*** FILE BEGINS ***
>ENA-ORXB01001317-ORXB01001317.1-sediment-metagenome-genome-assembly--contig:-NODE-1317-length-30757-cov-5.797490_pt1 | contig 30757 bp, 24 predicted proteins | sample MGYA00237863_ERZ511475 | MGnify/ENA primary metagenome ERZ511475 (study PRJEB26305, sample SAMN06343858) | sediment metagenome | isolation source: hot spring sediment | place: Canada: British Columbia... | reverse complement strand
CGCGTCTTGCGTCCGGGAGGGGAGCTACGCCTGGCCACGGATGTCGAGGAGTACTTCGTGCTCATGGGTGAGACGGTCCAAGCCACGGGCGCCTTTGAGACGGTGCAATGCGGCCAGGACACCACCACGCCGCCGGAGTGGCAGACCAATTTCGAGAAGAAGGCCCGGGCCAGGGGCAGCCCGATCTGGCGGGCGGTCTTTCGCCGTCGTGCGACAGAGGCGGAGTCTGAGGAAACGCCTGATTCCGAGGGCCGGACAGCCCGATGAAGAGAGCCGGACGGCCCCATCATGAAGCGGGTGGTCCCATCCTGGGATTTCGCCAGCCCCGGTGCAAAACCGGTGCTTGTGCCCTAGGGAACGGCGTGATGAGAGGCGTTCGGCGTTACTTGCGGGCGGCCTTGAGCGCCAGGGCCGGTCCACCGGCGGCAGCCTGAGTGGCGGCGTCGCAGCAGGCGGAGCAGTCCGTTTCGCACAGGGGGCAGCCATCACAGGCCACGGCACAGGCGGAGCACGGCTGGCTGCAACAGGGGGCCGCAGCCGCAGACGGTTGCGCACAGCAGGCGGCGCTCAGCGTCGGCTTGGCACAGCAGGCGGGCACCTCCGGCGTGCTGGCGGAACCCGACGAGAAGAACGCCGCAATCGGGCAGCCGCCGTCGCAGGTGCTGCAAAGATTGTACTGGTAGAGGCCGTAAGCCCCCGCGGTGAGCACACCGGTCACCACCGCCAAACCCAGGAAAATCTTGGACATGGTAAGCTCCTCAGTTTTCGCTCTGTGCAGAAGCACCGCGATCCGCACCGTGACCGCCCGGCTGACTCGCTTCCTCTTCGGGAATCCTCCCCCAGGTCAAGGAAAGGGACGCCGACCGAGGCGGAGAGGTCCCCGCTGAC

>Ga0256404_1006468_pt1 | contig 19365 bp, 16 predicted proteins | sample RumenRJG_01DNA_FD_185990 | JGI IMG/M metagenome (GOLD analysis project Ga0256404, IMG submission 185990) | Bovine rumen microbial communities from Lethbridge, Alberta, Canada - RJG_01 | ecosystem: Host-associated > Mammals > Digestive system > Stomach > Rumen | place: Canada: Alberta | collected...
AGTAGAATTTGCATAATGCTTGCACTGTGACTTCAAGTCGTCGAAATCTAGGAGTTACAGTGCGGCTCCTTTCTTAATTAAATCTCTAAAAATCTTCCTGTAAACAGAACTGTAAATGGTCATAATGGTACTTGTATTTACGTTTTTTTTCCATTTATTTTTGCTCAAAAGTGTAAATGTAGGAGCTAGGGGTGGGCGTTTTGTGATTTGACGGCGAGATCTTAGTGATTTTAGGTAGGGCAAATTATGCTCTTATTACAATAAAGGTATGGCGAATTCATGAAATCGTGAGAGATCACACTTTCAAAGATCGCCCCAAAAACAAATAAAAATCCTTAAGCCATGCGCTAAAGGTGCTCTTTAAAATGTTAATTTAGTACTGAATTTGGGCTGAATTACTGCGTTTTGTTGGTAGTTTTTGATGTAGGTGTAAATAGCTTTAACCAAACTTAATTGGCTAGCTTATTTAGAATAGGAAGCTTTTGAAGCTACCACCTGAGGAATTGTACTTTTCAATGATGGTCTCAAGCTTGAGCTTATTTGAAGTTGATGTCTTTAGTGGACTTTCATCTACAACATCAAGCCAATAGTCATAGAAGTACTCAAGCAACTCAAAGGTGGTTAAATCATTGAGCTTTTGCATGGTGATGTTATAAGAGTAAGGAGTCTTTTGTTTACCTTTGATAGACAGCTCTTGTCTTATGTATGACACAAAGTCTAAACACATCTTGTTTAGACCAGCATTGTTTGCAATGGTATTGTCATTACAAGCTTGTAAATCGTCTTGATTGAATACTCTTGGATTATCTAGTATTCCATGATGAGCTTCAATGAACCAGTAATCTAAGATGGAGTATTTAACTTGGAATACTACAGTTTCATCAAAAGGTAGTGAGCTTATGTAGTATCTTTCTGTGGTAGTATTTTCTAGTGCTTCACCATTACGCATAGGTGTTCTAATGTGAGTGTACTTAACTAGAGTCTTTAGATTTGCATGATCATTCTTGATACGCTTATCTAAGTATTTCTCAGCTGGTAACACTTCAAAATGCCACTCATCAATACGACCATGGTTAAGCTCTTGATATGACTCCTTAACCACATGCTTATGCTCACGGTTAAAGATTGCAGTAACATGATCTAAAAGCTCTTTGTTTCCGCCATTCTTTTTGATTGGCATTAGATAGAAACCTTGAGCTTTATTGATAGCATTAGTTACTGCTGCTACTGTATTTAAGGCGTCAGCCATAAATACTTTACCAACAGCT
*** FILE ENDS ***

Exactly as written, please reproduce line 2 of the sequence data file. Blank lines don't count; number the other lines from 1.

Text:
CGCGTCTTGCGTCCGGGAGGGGAGCTACGCCTGGCCACGGATGTCGAGGAGTACTTCGTGCTCATGGGTGAGACGGTCCAAGCCACGGGCGCCTTTGAGACGGTGCAATGCGGCCAGGACACCACCACGCCGCCGGAGTGGCAGACCAATTTCGAGAAGAAGGCCCGGGCCAGGGGCAGCCCGATCTGGCGGGCGGTCTTTCGCCGTCGTGCGACAGAGGCGGAGTCTGAGGAAACGCCTGATTCCGAGGGCCGGACAGCCCGATGAAGAGAGCCGGACGGCCCCATCATGAAGCGGGTGGTCCCATCCTGGGATTTCGCCAGCCCCGGTGCAAAACCGGTGCTTGTGCCCTAGGGAACGGCGTGATGAGAGGCGTTCGGCGTTACTTGCGGGCGGCCTTGAGCGCCAGGGCCGGTCCACCGGCGGCAGCCTGAGTGGCGGCGTCGCAGCAGGCGGAGCAGTCCGTTTCGCACAGGGGGCAGCCATCACAGGCCACGGCACAGGCGGAGCACGGCTGGCTGCAACAGGGGGCCGCAGCCGCAGACGGTTGCGCACAGCAGGCGGCGCTCAGCGTCGGCTTGGCACAGCAGGCGGGCACCTCCGGCGTGCTGGCGGAACCCGACGAGAAGAACGCCGCAATCGGGCAGCCGCCGTCGCAGGTGCTGCAAAGATTGTACTGGTAGAGGCCGTAAGCCCCCGCGGTGAGCACACCGGTCACCACCGCCAAACCCAGGAAAATCTTGGACATGGTAAGCTCCTCAGTTTTCGCTCTGTGCAGAAGCACCGCGATCCGCACCGTGACCGCCCGGCTGACTCGCTTCCTCTTCGGGAATCCTCCCCCAGGTCAAGGAAAGGGACGCCGACCGAGGCGGAGAGGTCCCCGCTGAC